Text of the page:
I first read Canada 1911: The Decisive Election That Shaped the Country by Patrice Dutil and David MacKenzie while researching my WWI Trilogy. Although 1911 is prior to the Great War, the results of that year’s federal election were felt for years.
The federal election of 1911 is one of the dirtiest in Canadian history. (The dirtiest designation belonging to the 1917 election.) The campaign was filled with rhetoric, mudslinging and fear mongering.
The issue at stake was reciprocity, free trade with the United States. Canada had been trying to establish a reciprocity agreement for years, but it was always voted down in the U.S. Senate. This time, the American government was eager to establish free trade, while Canada had the stronger position. Opponents said reciprocity harmed industry and would eventually lead to annexation to the United States.
In addition, Prime Minister Wilfred Laurier was accused of being either too imperialist or not imperialist enough, depending on who was attacking him.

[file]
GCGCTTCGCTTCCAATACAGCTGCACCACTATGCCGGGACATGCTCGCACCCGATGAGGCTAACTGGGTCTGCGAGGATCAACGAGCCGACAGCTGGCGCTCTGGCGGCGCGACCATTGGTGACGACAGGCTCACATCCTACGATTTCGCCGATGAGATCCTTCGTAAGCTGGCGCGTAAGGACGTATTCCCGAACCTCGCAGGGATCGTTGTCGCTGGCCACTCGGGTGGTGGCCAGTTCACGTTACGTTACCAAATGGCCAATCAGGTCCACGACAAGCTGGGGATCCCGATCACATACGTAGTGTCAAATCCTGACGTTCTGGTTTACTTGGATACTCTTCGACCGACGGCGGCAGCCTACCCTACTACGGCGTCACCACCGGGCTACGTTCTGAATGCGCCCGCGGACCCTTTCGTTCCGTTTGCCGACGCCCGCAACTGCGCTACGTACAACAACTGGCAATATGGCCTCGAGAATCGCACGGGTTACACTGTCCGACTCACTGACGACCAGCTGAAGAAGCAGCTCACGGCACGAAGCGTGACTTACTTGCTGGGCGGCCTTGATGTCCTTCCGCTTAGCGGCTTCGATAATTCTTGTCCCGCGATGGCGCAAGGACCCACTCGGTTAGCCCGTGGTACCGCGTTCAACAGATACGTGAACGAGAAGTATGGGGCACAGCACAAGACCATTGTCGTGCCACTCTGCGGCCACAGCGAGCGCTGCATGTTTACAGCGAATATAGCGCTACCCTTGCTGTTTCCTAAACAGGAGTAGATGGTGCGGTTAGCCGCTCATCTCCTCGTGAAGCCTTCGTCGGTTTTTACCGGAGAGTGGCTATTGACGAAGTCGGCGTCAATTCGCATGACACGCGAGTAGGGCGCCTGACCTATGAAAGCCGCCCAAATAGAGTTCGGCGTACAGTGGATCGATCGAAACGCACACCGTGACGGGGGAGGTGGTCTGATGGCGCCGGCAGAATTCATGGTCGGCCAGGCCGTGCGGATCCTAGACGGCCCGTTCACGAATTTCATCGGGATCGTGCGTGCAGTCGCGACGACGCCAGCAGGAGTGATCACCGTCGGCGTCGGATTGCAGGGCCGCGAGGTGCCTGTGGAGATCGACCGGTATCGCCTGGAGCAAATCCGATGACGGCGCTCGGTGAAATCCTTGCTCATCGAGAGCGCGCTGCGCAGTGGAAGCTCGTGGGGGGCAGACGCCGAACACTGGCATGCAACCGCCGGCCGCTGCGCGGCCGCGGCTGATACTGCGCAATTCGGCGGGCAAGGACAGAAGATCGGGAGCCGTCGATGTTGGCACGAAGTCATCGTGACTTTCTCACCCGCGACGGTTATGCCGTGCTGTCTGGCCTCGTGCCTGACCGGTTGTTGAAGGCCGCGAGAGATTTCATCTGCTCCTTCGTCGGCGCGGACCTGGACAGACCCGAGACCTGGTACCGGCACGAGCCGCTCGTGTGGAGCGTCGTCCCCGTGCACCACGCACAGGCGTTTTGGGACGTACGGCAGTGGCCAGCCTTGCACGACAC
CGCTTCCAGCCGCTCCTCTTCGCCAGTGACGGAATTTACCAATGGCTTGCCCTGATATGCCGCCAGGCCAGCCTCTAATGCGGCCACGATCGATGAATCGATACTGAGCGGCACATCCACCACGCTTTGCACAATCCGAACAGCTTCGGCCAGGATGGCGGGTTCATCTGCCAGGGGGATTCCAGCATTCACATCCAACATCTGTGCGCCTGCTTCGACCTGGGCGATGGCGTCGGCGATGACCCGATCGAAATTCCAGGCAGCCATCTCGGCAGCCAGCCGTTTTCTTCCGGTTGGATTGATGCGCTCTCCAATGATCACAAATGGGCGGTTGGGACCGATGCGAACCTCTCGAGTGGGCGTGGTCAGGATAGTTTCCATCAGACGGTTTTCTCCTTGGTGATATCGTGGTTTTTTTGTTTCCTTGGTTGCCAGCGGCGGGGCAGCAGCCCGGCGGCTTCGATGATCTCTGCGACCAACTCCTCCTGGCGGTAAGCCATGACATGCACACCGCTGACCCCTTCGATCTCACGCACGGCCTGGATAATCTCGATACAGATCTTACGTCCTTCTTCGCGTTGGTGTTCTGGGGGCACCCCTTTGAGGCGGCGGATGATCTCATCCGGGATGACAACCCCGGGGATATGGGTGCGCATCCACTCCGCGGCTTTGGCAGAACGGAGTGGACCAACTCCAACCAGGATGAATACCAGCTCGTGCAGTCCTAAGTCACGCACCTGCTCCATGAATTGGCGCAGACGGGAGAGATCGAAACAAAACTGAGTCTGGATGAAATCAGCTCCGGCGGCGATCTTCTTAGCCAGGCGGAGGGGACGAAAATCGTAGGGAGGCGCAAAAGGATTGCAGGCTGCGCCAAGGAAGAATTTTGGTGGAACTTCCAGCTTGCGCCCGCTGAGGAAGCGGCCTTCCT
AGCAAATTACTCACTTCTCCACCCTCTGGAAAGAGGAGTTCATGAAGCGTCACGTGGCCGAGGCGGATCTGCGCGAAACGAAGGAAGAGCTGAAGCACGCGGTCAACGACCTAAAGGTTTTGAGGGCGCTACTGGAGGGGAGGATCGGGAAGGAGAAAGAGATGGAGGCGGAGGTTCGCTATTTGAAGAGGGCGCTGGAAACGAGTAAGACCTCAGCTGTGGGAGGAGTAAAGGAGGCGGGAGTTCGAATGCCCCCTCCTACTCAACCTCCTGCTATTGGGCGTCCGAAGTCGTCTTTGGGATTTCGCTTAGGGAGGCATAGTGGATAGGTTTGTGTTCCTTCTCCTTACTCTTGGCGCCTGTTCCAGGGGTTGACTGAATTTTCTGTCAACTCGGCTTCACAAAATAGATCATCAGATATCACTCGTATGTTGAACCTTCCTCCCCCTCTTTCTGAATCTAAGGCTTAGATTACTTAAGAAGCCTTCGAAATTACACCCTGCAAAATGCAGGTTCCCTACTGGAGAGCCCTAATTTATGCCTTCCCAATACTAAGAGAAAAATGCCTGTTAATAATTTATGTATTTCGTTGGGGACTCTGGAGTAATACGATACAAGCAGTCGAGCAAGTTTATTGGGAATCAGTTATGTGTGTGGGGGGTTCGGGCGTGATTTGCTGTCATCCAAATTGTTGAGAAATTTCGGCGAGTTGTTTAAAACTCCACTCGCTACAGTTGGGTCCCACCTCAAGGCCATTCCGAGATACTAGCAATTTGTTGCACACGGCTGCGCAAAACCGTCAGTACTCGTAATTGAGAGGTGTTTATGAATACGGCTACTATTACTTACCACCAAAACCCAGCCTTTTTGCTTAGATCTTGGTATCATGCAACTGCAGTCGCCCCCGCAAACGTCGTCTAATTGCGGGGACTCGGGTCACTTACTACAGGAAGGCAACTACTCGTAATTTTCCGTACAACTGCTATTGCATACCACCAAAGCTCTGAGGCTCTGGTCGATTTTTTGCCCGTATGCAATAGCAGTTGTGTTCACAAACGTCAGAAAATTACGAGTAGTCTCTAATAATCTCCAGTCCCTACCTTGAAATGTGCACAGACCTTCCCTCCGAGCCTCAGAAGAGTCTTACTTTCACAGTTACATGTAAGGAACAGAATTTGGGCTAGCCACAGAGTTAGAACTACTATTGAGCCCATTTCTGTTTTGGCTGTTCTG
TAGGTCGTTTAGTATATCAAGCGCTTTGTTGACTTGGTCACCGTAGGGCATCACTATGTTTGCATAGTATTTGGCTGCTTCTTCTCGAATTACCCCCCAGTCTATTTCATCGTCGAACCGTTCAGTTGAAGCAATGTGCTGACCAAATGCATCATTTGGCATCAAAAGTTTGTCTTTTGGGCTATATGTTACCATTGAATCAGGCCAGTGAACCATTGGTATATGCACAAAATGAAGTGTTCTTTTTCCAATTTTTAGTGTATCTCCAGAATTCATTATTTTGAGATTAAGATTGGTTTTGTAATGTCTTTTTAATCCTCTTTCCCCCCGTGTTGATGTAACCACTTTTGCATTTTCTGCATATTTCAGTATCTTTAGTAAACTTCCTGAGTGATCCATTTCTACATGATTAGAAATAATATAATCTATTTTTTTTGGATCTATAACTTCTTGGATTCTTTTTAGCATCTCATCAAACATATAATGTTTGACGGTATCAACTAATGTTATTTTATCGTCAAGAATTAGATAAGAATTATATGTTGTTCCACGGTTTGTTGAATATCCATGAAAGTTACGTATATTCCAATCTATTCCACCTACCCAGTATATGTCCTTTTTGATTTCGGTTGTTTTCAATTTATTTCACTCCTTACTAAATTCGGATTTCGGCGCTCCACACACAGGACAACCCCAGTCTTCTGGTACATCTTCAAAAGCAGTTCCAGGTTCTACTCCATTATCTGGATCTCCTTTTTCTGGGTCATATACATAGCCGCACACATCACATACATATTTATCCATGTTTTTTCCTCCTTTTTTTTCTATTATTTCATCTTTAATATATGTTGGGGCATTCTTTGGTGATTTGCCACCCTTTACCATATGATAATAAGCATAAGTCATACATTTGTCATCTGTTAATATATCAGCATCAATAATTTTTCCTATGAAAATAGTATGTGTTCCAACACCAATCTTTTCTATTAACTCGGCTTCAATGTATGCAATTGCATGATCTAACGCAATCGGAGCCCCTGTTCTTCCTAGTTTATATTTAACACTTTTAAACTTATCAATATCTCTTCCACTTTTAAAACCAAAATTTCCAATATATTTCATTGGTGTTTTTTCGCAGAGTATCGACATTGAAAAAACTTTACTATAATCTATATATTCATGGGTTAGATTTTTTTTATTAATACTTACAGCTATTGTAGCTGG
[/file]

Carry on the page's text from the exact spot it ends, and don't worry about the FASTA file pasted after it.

When the electorate went to the polls, reciprocity was voted down and Laurier lost his position.
The Liberals may have been damaged by a speech given by U.S. Speaker of the House, Champ Clark, who declared the American flag would soon be flying throughout Canada.
One hundred years ago, Canadians went to the polls to decide the fate of their country in an election that raised issues vital to Canada’s national independence and its place in the world. Canadians faced a clear choice between free trade with the United States and fidelity to the British Empire, and the decisions they made in September 1911 helped shape Canada’s political and economic history for the rest of the century. Canada 1911 revisits and re-examines this momentous turn in Canadian history, when Canadians truly found themselves at a parting of the ways. It was Canada’s first great modern election and one of the first expressions of the birth of modern Canada. The poet Rudyard Kipling famously wrote at the time that this election was nothing less than a fight for Canada’s soul. This book will explain why.
(Source: The Publisher)
I highly recommend this book to anyone who enjoys political history.
I also highly recommend this book to anyone seeking to learn more about Canadian history and what makes Canada Canada.
Have you read Canada 1911? What did you think of it?
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